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Trump Administration Announces Big Crackdown on Central American Asylum Seekers

The Trump administration has proposed a new rule to reduce the flow of migrants streaming across America’s border with Mexico.

Under the draft rule proposed in the Federal Register,  most migrants coming north through Mexico first have to seek asylum in one of the countries through which they pass.

Only after that request is denied could they seek asylum in the United States. Any migrants who arrive in the U.S. without having claimed asylum somewhere else would be ineligible for asylum in the U.S. under the draft rule.

The rule is scheduled to take effect Tuesday.

“Ultimately, today’s action will reduce the overwhelming burdens on our domestic system caused by asylum-seekers failing to seek urgent protection in the first available country, economic migrants lacking a legitimate fear of persecution, and the transnational criminal organizations, traffickers, and smugglers exploiting our system for profits,” acting Homeland Security Secretary Kevin McAleenan said in a statement.

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McAleenan said the rule was designed by the Department of Homeland Security and the Department of Justice as a stopgap until Congress passes immigration reform.

“Until Congress can act, this interim rule will help reduce a major ‘pull’ factor driving irregular migration to the United States and enable DHS and DOJ to more quickly and efficiently process cases originating from the southern border, leading to fewer individuals transiting through Mexico on a dangerous journey,” he said.

Attorney General William Barr said in a statement that the new rule will limit “forum shopping by economic migrants and those who seek to exploit our asylum system to obtain entry to the United States — while ensuring that no one is removed from the United States who is more likely than not to be tortured or persecuted on account of a protected ground.”

Barr said the rule was “lawful exercise of authority provided by Congress to restrict eligibility for asylum.”

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“The United States is a generous country but is being completely overwhelmed by the burdens associated with apprehending and processing hundreds of thousands of aliens along the southern border,” he said in his statement.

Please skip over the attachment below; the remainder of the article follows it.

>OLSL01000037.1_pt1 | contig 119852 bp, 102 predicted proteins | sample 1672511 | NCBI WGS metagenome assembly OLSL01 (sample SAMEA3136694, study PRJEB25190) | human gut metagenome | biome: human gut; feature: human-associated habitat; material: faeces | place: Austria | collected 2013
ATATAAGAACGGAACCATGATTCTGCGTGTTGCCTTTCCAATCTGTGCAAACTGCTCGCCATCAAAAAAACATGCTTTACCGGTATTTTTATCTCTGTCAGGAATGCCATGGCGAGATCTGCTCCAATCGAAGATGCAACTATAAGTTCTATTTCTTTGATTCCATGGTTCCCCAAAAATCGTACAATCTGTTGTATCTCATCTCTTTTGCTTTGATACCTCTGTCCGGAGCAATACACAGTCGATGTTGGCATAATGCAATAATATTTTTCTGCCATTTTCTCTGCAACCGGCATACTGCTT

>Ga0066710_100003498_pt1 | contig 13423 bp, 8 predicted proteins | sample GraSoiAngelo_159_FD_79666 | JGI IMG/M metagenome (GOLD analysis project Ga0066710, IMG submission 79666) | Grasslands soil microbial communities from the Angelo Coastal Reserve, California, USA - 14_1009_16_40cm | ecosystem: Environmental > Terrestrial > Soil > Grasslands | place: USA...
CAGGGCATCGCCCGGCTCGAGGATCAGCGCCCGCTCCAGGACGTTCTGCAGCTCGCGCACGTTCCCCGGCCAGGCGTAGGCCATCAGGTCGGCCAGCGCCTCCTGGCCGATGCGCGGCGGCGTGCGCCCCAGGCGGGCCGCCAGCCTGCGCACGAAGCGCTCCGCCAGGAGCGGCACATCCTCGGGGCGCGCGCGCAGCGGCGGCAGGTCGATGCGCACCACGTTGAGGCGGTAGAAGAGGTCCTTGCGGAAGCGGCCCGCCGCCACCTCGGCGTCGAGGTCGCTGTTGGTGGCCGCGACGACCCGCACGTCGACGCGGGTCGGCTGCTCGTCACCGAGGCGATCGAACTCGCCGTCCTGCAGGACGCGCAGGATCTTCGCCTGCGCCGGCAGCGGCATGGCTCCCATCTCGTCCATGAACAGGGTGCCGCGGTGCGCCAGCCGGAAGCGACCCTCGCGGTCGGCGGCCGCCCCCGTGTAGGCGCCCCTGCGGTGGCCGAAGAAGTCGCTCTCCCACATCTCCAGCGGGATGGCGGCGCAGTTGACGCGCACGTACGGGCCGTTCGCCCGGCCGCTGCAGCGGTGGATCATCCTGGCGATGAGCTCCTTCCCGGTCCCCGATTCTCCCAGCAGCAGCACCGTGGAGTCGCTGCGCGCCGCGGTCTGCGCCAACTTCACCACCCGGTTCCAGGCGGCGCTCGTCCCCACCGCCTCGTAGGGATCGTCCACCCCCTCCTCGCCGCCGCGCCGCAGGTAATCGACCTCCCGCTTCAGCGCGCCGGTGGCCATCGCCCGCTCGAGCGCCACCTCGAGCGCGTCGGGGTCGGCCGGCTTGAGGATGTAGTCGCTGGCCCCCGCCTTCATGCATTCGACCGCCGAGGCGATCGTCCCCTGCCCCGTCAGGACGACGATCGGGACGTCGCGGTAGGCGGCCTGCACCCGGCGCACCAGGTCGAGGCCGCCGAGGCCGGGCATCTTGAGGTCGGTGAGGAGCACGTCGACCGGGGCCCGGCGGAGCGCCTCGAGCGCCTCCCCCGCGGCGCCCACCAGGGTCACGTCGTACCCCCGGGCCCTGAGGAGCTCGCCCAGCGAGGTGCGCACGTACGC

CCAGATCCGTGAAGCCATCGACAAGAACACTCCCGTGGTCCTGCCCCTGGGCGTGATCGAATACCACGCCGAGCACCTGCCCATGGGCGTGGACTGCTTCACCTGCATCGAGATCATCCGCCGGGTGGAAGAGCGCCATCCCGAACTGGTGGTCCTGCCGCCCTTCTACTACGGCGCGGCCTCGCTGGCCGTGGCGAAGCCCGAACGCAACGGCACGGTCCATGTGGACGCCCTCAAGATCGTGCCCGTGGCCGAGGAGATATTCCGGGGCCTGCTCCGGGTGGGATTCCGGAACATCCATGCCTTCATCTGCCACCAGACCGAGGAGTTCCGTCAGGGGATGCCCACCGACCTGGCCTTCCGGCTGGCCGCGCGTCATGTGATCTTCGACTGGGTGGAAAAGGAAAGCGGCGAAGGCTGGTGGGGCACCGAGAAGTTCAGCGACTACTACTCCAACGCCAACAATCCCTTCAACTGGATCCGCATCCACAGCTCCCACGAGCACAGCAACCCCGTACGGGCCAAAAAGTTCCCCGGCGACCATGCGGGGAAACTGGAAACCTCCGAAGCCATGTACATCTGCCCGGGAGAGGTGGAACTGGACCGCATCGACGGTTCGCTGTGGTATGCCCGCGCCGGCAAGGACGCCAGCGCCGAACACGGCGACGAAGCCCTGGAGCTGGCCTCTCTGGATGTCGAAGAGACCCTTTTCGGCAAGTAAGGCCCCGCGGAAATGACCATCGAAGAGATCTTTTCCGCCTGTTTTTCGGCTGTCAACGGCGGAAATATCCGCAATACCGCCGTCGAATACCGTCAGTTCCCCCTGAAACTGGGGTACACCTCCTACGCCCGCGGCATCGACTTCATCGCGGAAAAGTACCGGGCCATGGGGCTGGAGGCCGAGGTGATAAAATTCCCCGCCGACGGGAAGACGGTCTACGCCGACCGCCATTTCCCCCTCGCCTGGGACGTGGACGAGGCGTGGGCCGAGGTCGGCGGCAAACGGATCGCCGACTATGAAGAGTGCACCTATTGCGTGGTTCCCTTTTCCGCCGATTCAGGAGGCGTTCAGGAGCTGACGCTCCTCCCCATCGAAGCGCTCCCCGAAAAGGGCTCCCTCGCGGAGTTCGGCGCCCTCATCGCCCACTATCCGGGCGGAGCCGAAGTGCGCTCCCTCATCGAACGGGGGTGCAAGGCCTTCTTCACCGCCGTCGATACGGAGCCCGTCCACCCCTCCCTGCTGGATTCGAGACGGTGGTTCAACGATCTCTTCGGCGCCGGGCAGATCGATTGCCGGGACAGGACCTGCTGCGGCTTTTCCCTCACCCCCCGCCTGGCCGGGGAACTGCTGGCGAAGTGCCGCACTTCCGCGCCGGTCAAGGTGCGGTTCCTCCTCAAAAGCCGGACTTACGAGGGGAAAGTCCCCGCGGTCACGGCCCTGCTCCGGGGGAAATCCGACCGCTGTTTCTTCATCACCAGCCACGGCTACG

The rule is likely to spark lawsuits from groups opposed to the Trump administration’s immigration policy.

Currently, there are two major parts to seeking asylum. Most migrants, particularly those who enter illegally as families, are able to pass the first screening, which allows them to remain in the country pending a court hearing, at which many migrants do not appear and which many migrants lose if they do show up.

Republican Sen. Lindsey Graham of South Carolina has proposed laws to change the rules on asylum and said Sunday that without changes, the crisis at the border will not end.

During an appearance on “Sunday Morning Futures” with Maria Bartiromo on the Fox Business Network, Graham said that during a visit to a Texas detention center he was told that “30 percent of the people with small children are fake families.”

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Graham noted that agencies conducted a pilot program of DNA testing to determine which families were real and which were not.

“They told us about 60 children that were recycled. They picked the child up in Central America. They bring them to the United States. Everybody’s released, and the child goes back to Central America to do it again. It’s $8,000 for adults, $4,000 for families,” he said.

The consequences are enormous, Graham said.

“If you bring a small child to America with you, we can only hold that child for 20 days,” he said. “Since we don’t want to separate families, we release them all. We released 52,000 people into the interior of the United States at that station this year alone because we don’t have places to hold them and we can’t keep the family together.

“The word is out in Central America, you bring a small child to the United States, you’re home free. I want to change that narrative. My bill will stop 90 percent of this. We’re going to vote before the August recess.”

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Jack Davis is a freelance writer who joined The Western Journal in July 2015 and chronicled the campaign that saw President Donald Trump elected. Since then, he has written extensively for The Western Journal on the Trump administration as well as foreign policy and military issues.
Jack Davis is a freelance writer who joined The Western Journal in July 2015 and chronicled the campaign that saw President Donald Trump elected. Since then, he has written extensively for The Western Journal on the Trump administration as well as foreign policy and military issues.
Jack can be reached at jackwritings1@gmail.com.
Location
New York City
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Topics of Expertise
Politics, Foreign Policy, Military & Defense Issues




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